Verizon Communications (NYSE: VZ) CEO Lowell McAdam wants Congress to take a tougher stance on rules governing bidding in spectrum auctions, and called out Dish Network (NASDAQ: DISH) in particular for its bidding strategy in the AWS-3 auction. In a letter to key lawmakers, McAdam also urged Congress to be more proactive in regulating telecommunications, curb the FCC's recently approved net neutrality rules and rewrite and update the Telecommunications Act.
In a letter to the Republican chairmen and Democratic ranking members of the Senate and House commerce committees, McAdam focused in part on the FCC's "designated entity" program, which is designed to ensure that small, rural and minority-owned businesses can compete with large companies in auctions.
Dish Network (NASDAQ: DISH) has been widely criticized by carriers, lawmakers and others for manipulating the program in its bidding strategy for the AWS-3 spectrum auction to get discounts. Dish has repeatedly argued against that, and has said that it followed the FCC's rules.
McAdam wrote that the program, if used correctly, "has merit and gives smaller companies and diverse entrepreneurs an opportunity to enter into new business opportunities."
However, McAdam noted that Dish, a $33 billion company, partnered with two designated entities to win 44 percent of the licenses up for auction and secure a 25 percent discount worth $3 billion. The FCC is still reviewing the DE credits that were awarded and has said no spectrum will be granted to entities that violated the auction rules.
In the letter, McAdam noted that over the years the FCC has repeatedly granted Dish's requests to make its spectrum holdings more useful and therefore more valuable. He wrote that the FCC has granted Dish's request to turn its S-band satellite spectrum into AWS-4 spectrum that can be deployed for terrestrial use, and has let it convert uplink to downlink spectrum and extended buildout timelines.
McAdam wrote that despite Dish now being one of the largest holders of spectrum, Dish has "not invested one dollar or created a single job by building networks or using this spectrum to serve customers. Meanwhile, the FCC is creating rules for the upcoming incentive auction that will intentionally withhold spectrum from the very companies that are investing, creating jobs and servicing customers. Congress should ensure that our spectrum policies are aligned with the overall economic interests of the country and are not subject to abuse to serve the interests of particular entities."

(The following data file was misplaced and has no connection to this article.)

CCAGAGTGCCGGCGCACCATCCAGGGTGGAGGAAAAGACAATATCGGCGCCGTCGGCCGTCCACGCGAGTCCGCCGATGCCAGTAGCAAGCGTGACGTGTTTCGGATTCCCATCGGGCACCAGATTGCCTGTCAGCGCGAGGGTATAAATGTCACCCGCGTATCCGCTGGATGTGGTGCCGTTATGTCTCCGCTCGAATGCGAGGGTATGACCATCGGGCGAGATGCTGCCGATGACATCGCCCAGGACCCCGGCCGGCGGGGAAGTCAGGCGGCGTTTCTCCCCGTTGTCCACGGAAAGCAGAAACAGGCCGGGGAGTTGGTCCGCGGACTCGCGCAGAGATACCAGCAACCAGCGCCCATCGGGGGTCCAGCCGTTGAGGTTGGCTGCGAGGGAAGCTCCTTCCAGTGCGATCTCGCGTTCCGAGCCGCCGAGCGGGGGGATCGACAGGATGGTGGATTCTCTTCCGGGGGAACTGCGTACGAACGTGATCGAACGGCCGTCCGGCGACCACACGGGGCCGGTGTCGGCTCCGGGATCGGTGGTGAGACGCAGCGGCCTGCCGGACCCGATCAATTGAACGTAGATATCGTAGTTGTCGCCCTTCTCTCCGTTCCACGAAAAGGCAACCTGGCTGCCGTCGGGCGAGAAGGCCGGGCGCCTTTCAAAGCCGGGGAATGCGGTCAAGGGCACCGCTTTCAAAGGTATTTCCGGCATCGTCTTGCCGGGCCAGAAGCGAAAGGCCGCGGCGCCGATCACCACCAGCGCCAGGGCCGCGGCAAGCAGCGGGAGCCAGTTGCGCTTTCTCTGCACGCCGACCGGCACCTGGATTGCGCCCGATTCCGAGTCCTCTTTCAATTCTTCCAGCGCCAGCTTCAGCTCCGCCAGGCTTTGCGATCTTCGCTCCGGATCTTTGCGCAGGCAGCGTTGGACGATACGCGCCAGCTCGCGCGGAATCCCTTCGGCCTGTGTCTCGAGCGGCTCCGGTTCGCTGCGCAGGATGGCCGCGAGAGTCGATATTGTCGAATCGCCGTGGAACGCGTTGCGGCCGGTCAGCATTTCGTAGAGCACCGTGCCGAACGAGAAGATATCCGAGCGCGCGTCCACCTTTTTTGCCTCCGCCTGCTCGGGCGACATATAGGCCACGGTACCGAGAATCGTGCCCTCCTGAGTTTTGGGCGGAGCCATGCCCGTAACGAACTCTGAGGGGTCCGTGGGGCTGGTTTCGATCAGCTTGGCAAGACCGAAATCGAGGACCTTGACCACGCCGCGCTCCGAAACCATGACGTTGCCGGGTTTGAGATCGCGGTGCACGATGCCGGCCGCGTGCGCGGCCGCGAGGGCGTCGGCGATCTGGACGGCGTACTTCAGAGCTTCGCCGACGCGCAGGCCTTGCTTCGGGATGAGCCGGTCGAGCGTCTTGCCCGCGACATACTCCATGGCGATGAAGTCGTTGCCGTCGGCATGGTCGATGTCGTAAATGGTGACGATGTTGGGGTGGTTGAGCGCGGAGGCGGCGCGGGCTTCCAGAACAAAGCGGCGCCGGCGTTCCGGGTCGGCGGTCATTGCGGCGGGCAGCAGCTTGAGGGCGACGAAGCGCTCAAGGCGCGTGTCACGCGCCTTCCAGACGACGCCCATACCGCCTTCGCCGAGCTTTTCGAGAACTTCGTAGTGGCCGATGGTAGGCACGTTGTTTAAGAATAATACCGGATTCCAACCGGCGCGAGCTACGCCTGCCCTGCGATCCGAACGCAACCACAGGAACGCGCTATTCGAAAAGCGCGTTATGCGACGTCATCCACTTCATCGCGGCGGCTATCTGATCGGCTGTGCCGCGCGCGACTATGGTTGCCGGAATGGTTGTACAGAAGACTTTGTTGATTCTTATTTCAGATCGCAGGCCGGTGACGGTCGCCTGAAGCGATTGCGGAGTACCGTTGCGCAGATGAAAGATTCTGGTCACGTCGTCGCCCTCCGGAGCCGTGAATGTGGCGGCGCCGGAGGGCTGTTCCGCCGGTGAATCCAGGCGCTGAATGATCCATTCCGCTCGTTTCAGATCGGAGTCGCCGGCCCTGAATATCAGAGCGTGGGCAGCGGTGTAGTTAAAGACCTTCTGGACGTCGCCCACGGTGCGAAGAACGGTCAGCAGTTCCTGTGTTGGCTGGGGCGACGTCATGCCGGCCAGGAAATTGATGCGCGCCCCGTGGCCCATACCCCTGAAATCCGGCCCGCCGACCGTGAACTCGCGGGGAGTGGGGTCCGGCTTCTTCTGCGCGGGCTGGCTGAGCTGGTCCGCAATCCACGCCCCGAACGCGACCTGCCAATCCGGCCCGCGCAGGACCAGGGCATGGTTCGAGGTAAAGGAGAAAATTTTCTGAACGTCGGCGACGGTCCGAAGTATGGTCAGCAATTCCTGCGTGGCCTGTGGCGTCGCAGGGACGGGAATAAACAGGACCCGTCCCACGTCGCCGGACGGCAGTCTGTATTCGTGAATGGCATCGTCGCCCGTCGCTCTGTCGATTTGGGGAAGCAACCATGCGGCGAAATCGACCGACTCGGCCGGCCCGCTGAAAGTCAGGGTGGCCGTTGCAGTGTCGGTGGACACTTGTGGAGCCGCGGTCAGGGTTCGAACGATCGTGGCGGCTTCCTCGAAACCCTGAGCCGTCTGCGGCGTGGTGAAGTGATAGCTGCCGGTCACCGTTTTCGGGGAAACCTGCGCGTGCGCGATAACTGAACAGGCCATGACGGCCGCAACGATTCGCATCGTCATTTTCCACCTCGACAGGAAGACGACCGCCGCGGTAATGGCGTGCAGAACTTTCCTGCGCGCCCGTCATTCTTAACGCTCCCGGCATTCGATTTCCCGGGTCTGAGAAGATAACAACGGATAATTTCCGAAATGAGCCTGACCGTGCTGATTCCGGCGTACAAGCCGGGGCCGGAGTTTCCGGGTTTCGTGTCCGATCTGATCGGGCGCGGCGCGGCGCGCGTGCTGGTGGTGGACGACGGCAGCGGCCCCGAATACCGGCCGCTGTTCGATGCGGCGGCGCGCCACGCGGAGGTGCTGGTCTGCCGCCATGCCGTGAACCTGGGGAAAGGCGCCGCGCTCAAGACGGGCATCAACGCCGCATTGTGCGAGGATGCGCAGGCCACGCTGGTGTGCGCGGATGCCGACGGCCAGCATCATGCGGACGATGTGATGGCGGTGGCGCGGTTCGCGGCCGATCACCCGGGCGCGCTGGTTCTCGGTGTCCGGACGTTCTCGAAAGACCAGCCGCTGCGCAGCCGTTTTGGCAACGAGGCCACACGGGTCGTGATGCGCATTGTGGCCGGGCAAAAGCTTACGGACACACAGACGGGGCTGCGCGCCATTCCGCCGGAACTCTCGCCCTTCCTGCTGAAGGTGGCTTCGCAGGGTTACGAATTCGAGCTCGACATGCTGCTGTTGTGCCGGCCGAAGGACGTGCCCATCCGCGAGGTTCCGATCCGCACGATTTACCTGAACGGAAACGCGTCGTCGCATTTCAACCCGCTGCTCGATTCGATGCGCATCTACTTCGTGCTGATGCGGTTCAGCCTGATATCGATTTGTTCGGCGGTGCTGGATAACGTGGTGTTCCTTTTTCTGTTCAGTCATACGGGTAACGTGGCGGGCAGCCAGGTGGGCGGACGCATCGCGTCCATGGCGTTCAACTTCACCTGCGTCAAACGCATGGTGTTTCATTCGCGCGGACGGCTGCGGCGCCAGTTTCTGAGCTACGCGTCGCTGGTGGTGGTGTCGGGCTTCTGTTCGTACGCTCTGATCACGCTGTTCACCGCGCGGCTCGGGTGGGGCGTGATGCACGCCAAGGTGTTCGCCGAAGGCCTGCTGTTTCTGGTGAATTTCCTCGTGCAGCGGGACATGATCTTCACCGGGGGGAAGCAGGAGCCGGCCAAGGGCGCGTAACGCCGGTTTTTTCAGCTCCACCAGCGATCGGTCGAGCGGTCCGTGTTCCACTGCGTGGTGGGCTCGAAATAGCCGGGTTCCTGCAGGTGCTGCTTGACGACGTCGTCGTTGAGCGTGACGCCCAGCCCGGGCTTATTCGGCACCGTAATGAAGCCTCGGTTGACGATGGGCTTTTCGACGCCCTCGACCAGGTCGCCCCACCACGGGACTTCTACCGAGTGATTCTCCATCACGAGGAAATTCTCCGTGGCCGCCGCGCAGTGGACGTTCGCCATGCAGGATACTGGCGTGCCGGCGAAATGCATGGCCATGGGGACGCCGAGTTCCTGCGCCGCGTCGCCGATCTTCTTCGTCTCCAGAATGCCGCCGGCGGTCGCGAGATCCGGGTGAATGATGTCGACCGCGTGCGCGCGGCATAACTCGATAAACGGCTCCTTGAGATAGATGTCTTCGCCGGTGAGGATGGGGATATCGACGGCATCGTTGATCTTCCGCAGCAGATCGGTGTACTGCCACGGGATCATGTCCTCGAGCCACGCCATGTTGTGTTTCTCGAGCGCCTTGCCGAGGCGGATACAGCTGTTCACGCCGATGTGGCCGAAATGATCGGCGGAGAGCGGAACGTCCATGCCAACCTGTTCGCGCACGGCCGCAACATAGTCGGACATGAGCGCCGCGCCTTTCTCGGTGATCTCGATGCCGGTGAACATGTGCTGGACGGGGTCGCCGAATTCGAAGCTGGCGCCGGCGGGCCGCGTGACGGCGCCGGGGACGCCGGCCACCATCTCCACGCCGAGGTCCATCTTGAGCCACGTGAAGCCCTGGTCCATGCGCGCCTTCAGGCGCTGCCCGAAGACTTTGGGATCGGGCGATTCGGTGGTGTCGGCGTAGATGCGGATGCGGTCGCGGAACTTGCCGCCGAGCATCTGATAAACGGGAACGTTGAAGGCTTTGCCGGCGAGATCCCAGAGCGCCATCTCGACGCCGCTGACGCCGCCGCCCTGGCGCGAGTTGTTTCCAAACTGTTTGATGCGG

A Dish spokesman did not immediately respond to a request for comment.
Last week FCC Chairman Tom Wheeler circulated a public notice to his fellow commissioners on how best to change the agency's rules on designated entities ahead of next year's incentive auction of 600 MHz broadcast TV spectrum. The FCC currently does not plan to vote on the public notice at its April meeting, so May is likely the earliest it will do so. After that, the agency will likely review public comments on the topic for months.
In the letter, McAdam noted that the FCC's net neutrality rules, which reclassified broadband, including mobile broadband, as a telecommunications service under Title II of the Telecommunications Act, "will spawn years of uncertainty and litigation."
In response, McAdam urged Congress to pass a bipartisan bill that "protects the open Internet in a way that avoids the collateral damage that will results from the FCC's actions." More broadly, McAdam thinks Congress should update the laws governing communications, likely through a rewrite of the Telecommunications Act, which was last amended in 1996.
FCC moves forward with plans to change designated entity rules amid criticism of Dish's AWS-3 strategy
FCC's Wheeler vows to fix designated entity rules so that huge companies can't get discounted spectrum
Verizon joins AT&T, T-Mobile in asking FCC to take a tougher stance on joint bidding
AT&T slams Dish's AWS-3 auction bidding strategy, suggests rule changes for incentive auction
USTelecom, Alamo Broadband file lawsuits against FCC's net neutrality rules
FCC publishes net neutrality rules, takes hard line on network management practices